It had me crying in public and haunts me still.

As a white South African of a certain age, Master Harold is pretty much my people. He certainly is some of my uncles!
And while I do not want that to be my ancestry, it is what it is.

Every single white South Africans should read/listen to/watch this play
Because Hally is who we all are and who we have to never allow to be again.

A stunningly simple play with three characters and one setting, the complicated relationships between Sam, Willie and Hally stand out in stark contrast to the blank background. I am not sure if the past that propels them and the future that sucks them forward is as evident to non-South Africans as it was to me, but the position they are in history fills me with dread.
We know what is likely to be coming; we know the power that shitty little teenager has; we read between the lines of the relationship between the men and the boy.

Wouldn’t it be wonderful if this tale could be viewed from a place where it is all history ad no longer relevant. But I stand here in 2018 and feel like other nations are just picking up where we left off 20-odd years ago.

Such a powerful story so simply told.

Bravo bravo bravo

by Frances Hodgson Burnett

This is my book for 13. A book that is also a stage play or musical. There was a Broadway Show! I can only imagine how delightful it was!

I didn’t read this book as a child and I absolutely loved it
I loved the innocence of it – there is no sexual awaking or weird grown up love for a kid or any of the other creepy shit you find in so many olden days kids books.
There was filial love, sibling love and the innocent love little kids have for each other. But mostly there was a sense of belonging.
I found it very sweet and quite moving

I have read reviews in which the idea that the Magic was religion is suggested. I didn’t think that for a moment.
I thought it was the energy of nature, the power of believing in your self, and the support and love of those who care about you. With those three things on your side, you can do anything.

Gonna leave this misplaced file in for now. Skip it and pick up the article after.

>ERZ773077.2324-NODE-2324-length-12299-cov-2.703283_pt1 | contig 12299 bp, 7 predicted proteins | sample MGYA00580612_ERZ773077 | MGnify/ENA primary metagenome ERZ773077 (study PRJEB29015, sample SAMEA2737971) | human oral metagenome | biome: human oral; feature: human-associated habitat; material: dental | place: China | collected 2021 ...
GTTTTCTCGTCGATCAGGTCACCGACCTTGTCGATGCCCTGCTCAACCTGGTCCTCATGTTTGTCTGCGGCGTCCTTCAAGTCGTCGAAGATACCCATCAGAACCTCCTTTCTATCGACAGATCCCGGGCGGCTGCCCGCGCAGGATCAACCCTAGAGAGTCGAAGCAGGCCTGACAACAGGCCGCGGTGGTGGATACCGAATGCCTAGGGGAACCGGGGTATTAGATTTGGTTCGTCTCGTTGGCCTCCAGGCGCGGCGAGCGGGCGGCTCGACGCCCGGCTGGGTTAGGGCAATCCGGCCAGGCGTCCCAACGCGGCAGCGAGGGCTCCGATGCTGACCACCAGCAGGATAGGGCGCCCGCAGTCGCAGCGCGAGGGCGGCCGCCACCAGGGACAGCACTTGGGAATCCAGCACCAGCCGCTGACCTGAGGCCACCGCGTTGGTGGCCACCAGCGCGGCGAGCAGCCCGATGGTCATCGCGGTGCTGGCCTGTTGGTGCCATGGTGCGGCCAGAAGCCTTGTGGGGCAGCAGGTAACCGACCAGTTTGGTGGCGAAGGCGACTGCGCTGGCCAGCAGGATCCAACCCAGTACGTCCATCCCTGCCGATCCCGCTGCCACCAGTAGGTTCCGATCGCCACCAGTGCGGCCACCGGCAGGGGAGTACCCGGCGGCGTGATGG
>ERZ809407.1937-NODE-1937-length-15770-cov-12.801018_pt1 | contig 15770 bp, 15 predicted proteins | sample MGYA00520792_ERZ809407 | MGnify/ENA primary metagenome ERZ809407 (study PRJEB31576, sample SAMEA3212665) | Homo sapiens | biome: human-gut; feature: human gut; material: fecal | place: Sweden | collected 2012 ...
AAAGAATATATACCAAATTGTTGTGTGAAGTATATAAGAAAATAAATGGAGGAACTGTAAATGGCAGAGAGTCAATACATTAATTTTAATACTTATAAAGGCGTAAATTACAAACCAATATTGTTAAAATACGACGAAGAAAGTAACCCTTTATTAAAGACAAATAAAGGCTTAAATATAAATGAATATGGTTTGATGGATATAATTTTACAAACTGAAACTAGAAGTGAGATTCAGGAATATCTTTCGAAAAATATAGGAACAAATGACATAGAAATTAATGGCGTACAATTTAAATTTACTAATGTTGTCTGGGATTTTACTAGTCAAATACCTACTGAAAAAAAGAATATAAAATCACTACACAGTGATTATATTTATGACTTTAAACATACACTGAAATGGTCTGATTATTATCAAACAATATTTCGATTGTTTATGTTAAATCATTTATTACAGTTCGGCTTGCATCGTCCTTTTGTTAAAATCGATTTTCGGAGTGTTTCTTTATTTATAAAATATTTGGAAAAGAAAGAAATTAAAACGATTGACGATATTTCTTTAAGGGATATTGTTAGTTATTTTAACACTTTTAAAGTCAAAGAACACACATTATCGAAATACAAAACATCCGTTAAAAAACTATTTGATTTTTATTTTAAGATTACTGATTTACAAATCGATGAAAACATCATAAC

And I think that that is a most wonderful message for kids and adults alike to read.

Beautiful book

P is for Peril

by Sue Grafton

This is my book for 40. Your favourite prompt from the 2015, 2016, or 2017 POPSUGAR Reading Challenges. Prompt 27 in 2016 was A Murder Mystery

Sadly this is my first thumbs down of all the books I have read for this challenge. There have been a few DNF that do not even feature, but this one I finished.

I read on in blind hope I’d finally like the book. But to no avail.

My first ever Sue Grafton and I am really hoping I just got a bad one
I slogged through this book because everyone loves a Grafton
But I found the characters thin and 2-dimensional, predictable and cliched

And how unaware is Kinsey! If she were a real life PI she’d be dead if she behaved like this
I didn’t think her brave or smart – I thought she was dumb and asking to get murdered

But I have enough people I trust who love Grafton that I will return to the alphabet just to make sure
but right now – D is for disappointed

by Martha Wells

This was my book for  Book 27. A book set on a different planet.
(It could also work for 21. A book with your favourite colour in the title)

I found this book very moving – A cyborg security unit who has named itself MurderBot is not particularly interested in its job and kind of just bounces from group of humans to group of humans. More interested in watching series on the media feed (soapies in our language) than even informing itself about the current group of humans, suddenly it is treated as a valuable team member.
This confuses MurderBot as it is not what it expected at all.
And suddenly there is connection and plotting and a sense of responsibility for each other.

A most likable story with quite the sassy sarky main character
I will read more of Wells and am quite excited that this is Book 1 in a series

by Edward F. Murphy

This is a book set in the decade I was born in – the 60s. So if you are as old as I am, its an option for Book 36. A book set in the decade you were born
It tells the story of the first battle of Khe Sanh, also known as “the Hill Fights”, part of the seventy-seven-day siege of Khe Sanh.

The author is a Vietnam War historian, and this book is based on first-hand interviews and documentary research.

And I found it
Harrowing
Frightening
Very very sad

I cannot image the horror and terror of being engaged in battle and having your weapon jam and refuse to shoot, of having to hunker down in a hole in the ground randomly throwing grenades at anything that makes a noise outside because your fellow marines are all dead so any noise is trying to kill you, of using poor stock because the army cut corners, of running out of ammunition mid battle.
As if war is not bad enough, to be fighting a battle poorly equipped must be unfathomable.
But that is what these men did – they fought, they hung on, and they won.

That these youngster were fighting this war in the first place is horrendous, and then that they were expected to do with such rubbish support should surely be criminal.

I am glad that books like this exist, for while he war was questionable, the courage of the men sent to fight it was not.
Sadly, it will probably and up in the ‘least we forget’ pile of things we seem to have completely forgotten already

When will we learn?